The side wall grab bar should be at least 42 inches long and its distance from the rear wall should also not exceed 12 inches. For the rear wall grab bar, it should be 36 inches at a minimum and extends 12 inches from the centerline of the water closet on one side and at least 24 inches on the other.

Grab bars should have smooth surfaces, round edges, and with no exposed ends so they can easily be grabbed. They also need to be fully secured to make sure that they can support a person's weight. They should be at least 1.25-1.5 inches in diameter and installed at 34-38 inches above the floor. Additionally, there should be a space between the grab bar and the wall of at least 1.5 inches.

  • Mirrors

Mirrors that are installed above the lavatory or countertop should not exceed 40 inches above the ground. If it's not installed along with the countertop and lavatory, then it should not be any higher than 35 inches above the ground. To be usable by people who are ambulatory or those who use wheelchairs, the top edge of a mirror should be at least 74 inches from the ground.

  • Sink

A sink or lavatory should be 17 inches at a minimum from the back wall and have a clear space between the bottom of the sink and the ground of at least 29 inches. It should also be installed not greater than 34 inches high. If the sink is installed in a countertop, it should be located not more than 2 inches from the front edge.

The pipes should also be insulated or covered and the faucets should be accessible and operated easily with one hand.

  • Flush

Hand operated flush controls shall not exceed 36 inches high above the floor. It should also be located on the open side of the toilet.

  • Entrance

ADA restrooms should be able to accommodate wheelchairs as well as mobility aids. Thus, they should have an entrance that features a 32-inch wide opening.

  • Ramp

For restrooms that have ramps leading to the entrance, there should be a leveled area before reaching the door. It will be extremely difficult for people with disabilities to maintain their positions on a slope to open the door.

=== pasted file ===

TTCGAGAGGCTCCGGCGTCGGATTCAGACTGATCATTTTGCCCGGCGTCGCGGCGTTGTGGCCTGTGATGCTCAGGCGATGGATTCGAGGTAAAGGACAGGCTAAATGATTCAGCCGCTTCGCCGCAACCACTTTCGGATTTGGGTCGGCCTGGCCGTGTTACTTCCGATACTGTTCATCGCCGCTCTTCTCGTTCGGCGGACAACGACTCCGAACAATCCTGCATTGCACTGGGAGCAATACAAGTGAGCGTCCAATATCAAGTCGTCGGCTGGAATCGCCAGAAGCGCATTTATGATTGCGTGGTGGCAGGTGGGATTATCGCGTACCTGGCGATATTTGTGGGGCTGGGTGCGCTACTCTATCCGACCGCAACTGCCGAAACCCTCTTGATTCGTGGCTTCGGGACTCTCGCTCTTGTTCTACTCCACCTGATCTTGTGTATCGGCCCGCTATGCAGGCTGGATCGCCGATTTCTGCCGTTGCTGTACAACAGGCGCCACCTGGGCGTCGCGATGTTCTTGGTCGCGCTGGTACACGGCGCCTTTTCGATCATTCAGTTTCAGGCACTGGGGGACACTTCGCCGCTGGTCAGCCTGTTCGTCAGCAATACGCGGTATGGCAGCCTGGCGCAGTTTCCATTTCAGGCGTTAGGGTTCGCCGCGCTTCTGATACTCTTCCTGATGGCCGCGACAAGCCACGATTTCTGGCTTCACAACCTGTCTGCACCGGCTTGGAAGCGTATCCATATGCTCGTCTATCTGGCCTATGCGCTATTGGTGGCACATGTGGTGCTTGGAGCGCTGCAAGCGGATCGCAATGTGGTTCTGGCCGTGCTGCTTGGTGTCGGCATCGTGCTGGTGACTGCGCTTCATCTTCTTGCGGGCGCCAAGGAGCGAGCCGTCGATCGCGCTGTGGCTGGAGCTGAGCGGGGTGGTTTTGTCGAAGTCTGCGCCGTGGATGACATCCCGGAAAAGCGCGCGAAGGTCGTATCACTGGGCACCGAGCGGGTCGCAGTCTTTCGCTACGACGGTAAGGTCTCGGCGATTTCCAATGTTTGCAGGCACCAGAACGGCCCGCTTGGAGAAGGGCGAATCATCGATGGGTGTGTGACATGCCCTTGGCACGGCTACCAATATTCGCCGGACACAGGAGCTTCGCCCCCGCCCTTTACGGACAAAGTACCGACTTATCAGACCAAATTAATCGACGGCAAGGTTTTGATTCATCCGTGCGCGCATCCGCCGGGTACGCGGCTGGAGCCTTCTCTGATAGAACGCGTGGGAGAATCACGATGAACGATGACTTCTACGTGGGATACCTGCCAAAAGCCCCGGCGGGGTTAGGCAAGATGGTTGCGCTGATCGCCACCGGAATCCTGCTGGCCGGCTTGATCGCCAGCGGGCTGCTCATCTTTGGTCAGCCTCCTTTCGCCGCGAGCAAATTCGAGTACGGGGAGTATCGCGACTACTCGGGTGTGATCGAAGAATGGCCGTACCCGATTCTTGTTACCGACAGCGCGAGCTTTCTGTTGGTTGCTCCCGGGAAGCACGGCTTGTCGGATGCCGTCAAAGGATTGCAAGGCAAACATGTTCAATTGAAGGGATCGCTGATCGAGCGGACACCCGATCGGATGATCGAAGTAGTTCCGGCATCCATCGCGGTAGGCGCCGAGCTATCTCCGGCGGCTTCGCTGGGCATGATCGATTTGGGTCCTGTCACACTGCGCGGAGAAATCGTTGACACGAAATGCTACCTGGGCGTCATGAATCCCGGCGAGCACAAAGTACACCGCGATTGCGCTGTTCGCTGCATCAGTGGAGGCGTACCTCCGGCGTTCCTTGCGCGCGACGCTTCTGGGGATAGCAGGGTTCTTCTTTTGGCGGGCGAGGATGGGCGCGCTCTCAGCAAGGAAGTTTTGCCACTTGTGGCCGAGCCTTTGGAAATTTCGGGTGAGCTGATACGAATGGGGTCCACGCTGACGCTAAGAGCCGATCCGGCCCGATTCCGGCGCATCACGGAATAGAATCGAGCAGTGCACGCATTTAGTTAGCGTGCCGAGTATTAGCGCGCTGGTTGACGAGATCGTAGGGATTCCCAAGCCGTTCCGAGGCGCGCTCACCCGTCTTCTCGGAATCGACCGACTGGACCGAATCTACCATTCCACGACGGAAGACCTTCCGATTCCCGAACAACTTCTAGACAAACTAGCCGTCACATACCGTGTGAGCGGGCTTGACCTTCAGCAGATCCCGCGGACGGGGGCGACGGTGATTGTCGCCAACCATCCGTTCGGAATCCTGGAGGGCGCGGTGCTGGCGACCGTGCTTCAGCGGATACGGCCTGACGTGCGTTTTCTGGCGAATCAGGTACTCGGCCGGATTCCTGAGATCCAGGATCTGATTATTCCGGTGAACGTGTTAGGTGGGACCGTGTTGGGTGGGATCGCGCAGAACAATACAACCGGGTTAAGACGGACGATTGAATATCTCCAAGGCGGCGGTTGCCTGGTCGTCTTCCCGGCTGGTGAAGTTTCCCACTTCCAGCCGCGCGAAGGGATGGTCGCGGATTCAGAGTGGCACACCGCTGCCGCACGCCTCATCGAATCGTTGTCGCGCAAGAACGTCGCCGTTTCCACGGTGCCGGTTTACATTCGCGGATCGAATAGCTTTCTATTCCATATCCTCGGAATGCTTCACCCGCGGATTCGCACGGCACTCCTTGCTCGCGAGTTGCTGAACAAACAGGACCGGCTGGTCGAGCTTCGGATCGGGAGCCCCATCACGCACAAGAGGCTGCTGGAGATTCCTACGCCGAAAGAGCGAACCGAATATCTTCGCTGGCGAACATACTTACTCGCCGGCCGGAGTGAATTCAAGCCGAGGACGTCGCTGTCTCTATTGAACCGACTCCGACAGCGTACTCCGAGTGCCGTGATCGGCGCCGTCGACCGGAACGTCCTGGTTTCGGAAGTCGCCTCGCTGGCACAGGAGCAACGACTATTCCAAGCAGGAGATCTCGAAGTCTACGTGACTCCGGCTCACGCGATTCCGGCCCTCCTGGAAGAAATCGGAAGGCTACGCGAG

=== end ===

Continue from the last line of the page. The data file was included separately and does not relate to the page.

• Hand Dryers and Soap Dispensers

Installing hand dryers and soap dispensers depend on their position and whether there's a fixture like a countertop mounted below. Their height also depends on the depth of the fixture below them. If the fixture is lower than 20 inches deep, soap dispensers and hand dryers can be mounted a maximum of 48 inches. If the fixture below is 20 to 25 inches high, the dryers and dispensers can be no higher than 44 inches from the floor. If there are no fixtures below, dispensers and dryers can be installed a maximum of 48 inches high.

Dryers and dispensers should be usable with one hand. They should also not require more than 5 lbs. to be activated.

  • Trash Cans and Waste Receptacles

Loose waste receptacles and trash cans should not block access to fixtures such as the hand dryer or sink. They shouldn't be on a clear path as well.

These are just some of the restroom requirements for ADA compliance. If you want to know them all, you can check the 2010 ADA Standards for Accessible Design.


Final Thoughts

If you are looking for an ADA accessible restroom trailer that can provide exceptional comfort to every person at your event, let us help you. Island Restroom Suites offer a full line of elegant and fully ADA-compliant trailers that are available in a variety of layouts and interior finishes. Call us today to learn more.